Woman admits sending Valentine’s card and g-string to garda

Accused says she sent underwear to detective sergeant as a joke but denies mailing a bullet

The trial at Dublin District Court  heard claims of bullying and harassment in the serious crime team, a section of the Garda National Bureau of Criminal Investigation, based in Dublin.

The trial at Dublin District Court heard claims of bullying and harassment in the serious crime team, a section of the Garda National Bureau of Criminal Investigation, based in Dublin.

 

A Dublin woman has been accused of sending a lewd Valentine’s card, a g-string and a bullet to a garda.

Julie Conway Browning, 49, from Dermot O’Dwyer House, Hardwicke Street, addmitted sending the card and the underwear but denies sending the bullet to Detective Sergeant Michael Buckley.

Ms Conway Browning is not being charged in relation to the sending of the card.

She is accused of giving information she knew to be false or misleading to the Garda Síochána Ombudsman Commission (Gsoc)in October 2012, in relation to a complaint. She has entered a not guilty plea.

The trial at Dublin District Court today heard claims of bullying and harassment in the serious crime team, a section of the Garda National Bureau of Criminal Investigation, based in Dublin.

Ronan Kennedy BL, opening the case for the prosecution, told Judge Bryan Smyth a complaint had been submitted to Gsoc in 2011 from the wife of Det Sgt Buckley who is attached to the serious crime review team.

She told Gsoc her husband been subjected to “harassment and bullying” by two named colleagues including a Detective Garda David O’Brien.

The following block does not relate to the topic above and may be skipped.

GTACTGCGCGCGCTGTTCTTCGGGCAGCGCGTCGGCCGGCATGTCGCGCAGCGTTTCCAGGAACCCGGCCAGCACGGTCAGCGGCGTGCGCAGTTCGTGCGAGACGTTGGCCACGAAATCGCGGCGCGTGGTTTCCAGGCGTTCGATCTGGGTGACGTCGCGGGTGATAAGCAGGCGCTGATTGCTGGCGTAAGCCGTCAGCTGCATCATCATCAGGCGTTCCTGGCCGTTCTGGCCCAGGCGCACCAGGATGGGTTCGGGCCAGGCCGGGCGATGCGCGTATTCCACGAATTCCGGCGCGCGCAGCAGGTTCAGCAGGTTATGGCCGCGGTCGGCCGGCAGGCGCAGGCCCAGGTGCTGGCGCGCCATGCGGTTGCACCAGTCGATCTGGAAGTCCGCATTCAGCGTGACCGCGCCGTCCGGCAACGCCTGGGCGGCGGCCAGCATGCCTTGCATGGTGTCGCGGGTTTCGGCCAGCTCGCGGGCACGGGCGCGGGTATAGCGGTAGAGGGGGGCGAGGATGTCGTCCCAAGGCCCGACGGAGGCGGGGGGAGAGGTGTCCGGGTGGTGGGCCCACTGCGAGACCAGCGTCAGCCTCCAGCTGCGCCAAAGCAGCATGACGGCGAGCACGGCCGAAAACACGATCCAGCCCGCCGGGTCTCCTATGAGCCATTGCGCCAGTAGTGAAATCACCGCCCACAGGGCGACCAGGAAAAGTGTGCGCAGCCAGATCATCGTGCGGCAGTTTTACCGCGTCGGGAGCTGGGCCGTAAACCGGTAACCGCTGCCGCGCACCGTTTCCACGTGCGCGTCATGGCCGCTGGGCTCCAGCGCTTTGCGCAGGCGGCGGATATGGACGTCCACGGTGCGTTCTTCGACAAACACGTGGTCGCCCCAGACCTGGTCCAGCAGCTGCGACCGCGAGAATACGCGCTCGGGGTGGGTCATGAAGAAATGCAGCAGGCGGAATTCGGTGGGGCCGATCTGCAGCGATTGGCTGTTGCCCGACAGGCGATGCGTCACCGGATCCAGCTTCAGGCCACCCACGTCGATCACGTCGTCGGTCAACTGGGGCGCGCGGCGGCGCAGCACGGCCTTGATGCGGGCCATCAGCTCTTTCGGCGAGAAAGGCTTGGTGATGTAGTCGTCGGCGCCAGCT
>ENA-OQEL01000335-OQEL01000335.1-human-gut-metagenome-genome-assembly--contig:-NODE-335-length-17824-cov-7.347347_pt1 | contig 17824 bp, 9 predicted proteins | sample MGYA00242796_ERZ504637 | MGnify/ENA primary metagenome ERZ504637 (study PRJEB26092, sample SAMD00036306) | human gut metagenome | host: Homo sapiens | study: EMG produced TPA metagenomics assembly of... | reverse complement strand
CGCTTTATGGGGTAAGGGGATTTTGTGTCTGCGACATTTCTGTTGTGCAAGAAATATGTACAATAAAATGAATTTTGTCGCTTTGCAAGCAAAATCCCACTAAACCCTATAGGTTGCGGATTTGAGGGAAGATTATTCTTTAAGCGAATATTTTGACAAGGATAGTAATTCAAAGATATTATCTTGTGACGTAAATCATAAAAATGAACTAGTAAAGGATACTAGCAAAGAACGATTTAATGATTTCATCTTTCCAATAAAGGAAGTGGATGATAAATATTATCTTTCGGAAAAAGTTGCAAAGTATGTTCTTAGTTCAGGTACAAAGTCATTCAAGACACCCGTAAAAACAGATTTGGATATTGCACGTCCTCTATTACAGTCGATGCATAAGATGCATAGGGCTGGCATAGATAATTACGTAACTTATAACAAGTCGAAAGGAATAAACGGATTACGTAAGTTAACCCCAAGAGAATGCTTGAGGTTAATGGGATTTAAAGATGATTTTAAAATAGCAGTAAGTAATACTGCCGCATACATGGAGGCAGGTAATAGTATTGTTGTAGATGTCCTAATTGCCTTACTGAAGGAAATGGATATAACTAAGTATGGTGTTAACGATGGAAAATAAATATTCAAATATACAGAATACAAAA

She alleged that in a February 2011, her husband received an envelope in the post containing a Valentines card. Inside the card was a poem of a “graphic sexual nature” as well as a “black and red g-string and a 22 calibre bullet”.

Ms Buckley told Gsoc she feared for her family’s safety.

The court heard her husband carried out his own investigation and established the letter was sent by the accused.

A Gsoc officer later interviewed Det O’Brien and Ms Conway Browning and both claimed they had not seen each other since the 1990s.

However Gsoc analyst Angela Murray told the court communication data was retrieved from two phone companies showing the accused and Det O’Brien contacted each other’s mobile phones on 291 occasions between February 1st, 2011, and March 26th that year.

Gsoc investigator Sivan Govinder told Judge Smyth the defendant told him she had been having a chat with her father and had asked him if he remembered “Dave the guard”.

The court heard her father told her that Det O’Brien was having “a problem with some pr**k at work”.

She told her father that “I should send the card and for the laugh”. Her father, she claimed in her interview, agreed and “suggested I do it”.

“I sent it because I wanted Michael Buckley to have a bit of laughter that is all I wanted to achieve,” she also said.

The lewd poem in the card referred to a Michael Buckley and she also added some lines to it, she said when questioned by the investigator.

She admitted mailing the envelope at Dorset Street post office and that it contained the card, the poem and the g-string. She said she did so on her own. However, she told Gsoc, “I did not send any bullet”.

She maintained she had not sent the mail on behalf of any of the officers in the serious crime review team including Det O’Brien.

“I feel Michael Buckley put the bullet in it, gardaí should look at the people he locked up, ” she told Gsoc.

The trial continues.